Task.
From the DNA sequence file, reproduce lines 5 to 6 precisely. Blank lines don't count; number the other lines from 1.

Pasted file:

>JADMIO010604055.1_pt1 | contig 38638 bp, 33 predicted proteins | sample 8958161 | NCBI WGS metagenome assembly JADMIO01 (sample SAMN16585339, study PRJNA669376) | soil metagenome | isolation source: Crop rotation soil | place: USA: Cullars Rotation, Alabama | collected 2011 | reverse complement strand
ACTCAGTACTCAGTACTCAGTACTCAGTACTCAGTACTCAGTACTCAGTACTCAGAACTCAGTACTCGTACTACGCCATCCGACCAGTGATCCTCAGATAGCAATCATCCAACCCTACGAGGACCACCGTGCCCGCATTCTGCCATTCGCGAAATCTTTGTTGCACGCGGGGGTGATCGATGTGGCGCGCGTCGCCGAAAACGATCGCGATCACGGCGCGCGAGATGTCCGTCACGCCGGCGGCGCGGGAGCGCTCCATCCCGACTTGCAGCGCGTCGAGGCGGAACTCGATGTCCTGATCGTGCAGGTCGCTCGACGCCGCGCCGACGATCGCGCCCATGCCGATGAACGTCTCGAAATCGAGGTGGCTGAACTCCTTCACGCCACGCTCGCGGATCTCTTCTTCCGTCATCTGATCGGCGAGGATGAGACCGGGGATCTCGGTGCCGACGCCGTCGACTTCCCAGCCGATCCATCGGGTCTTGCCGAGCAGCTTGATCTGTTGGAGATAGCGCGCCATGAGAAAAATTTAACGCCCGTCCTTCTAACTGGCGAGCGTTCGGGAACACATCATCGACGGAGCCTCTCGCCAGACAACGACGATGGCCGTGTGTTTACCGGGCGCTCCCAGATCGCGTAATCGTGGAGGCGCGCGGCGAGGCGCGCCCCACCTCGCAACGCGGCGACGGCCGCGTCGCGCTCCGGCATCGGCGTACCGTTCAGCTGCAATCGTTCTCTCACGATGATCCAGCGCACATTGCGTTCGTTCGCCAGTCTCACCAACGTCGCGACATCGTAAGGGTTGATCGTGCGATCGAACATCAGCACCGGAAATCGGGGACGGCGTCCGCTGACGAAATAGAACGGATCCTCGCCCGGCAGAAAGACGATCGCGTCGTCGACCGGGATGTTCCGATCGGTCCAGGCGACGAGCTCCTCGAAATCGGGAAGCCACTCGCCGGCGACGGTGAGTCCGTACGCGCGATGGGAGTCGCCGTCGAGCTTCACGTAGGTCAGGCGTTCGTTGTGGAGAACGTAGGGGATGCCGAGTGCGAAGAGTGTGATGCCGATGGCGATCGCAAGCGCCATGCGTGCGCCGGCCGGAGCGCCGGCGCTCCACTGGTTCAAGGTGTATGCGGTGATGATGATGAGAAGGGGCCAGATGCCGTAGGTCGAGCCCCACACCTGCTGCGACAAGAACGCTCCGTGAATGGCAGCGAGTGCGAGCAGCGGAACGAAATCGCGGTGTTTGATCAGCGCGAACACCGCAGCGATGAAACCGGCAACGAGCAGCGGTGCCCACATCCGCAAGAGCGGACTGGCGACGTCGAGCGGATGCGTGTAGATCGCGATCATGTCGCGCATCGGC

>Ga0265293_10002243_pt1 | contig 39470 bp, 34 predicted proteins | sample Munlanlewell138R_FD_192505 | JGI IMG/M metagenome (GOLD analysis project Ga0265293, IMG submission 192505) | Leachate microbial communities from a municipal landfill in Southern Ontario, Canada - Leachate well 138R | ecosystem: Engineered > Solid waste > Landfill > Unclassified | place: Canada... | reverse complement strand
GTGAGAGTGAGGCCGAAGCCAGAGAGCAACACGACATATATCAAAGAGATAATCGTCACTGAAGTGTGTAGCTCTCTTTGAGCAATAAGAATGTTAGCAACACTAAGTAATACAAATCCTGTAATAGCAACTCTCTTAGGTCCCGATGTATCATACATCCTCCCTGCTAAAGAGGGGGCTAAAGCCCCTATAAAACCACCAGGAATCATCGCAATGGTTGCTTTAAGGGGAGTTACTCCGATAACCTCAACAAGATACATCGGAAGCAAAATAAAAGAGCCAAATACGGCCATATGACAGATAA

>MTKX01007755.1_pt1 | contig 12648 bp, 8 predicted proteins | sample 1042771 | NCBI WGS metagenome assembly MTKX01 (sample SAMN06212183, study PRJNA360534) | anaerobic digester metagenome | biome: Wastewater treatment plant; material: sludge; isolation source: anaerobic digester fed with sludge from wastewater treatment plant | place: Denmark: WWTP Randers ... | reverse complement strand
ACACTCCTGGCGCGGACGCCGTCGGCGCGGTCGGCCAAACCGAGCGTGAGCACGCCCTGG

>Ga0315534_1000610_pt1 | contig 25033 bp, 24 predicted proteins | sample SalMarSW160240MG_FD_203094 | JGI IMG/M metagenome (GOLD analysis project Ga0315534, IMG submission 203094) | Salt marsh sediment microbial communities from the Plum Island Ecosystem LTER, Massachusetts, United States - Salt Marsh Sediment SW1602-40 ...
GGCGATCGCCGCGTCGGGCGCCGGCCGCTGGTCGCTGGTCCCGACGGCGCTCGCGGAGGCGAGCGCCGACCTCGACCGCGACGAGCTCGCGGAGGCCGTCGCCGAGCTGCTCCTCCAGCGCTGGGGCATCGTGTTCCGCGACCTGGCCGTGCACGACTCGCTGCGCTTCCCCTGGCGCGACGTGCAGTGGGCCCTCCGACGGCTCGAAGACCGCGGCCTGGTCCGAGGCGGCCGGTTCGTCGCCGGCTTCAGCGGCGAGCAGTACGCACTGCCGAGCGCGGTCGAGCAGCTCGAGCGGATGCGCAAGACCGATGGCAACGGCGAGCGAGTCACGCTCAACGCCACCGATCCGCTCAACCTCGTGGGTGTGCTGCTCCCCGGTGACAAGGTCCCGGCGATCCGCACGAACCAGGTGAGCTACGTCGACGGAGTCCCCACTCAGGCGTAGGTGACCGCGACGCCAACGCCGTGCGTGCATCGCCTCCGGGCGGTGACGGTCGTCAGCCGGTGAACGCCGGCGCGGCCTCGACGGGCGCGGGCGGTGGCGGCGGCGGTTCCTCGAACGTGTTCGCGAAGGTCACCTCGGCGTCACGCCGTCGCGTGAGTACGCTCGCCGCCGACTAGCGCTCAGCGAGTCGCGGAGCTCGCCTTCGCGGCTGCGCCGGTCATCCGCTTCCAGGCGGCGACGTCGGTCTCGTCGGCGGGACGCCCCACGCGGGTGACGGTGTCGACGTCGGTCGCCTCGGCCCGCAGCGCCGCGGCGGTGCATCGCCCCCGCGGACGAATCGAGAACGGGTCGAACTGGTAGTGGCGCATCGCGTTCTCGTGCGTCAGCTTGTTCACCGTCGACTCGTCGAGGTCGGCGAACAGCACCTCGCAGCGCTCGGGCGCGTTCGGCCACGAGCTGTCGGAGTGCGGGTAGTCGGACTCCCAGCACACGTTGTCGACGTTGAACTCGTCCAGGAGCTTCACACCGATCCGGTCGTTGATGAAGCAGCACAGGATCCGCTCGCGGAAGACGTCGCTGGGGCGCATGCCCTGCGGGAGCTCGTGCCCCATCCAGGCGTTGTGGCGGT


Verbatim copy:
>MTKX01007755.1_pt1 | contig 12648 bp, 8 predicted proteins | sample 1042771 | NCBI WGS metagenome assembly MTKX01 (sample SAMN06212183, study PRJNA360534) | anaerobic digester metagenome | biome: Wastewater treatment plant; material: sludge; isolation source: anaerobic digester fed with sludge from wastewater treatment plant | place: Denmark: WWTP Randers ... | reverse complement strand
ACACTCCTGGCGCGGACGCCGTCGGCGCGGTCGGCCAAACCGAGCGTGAGCACGCCCTGG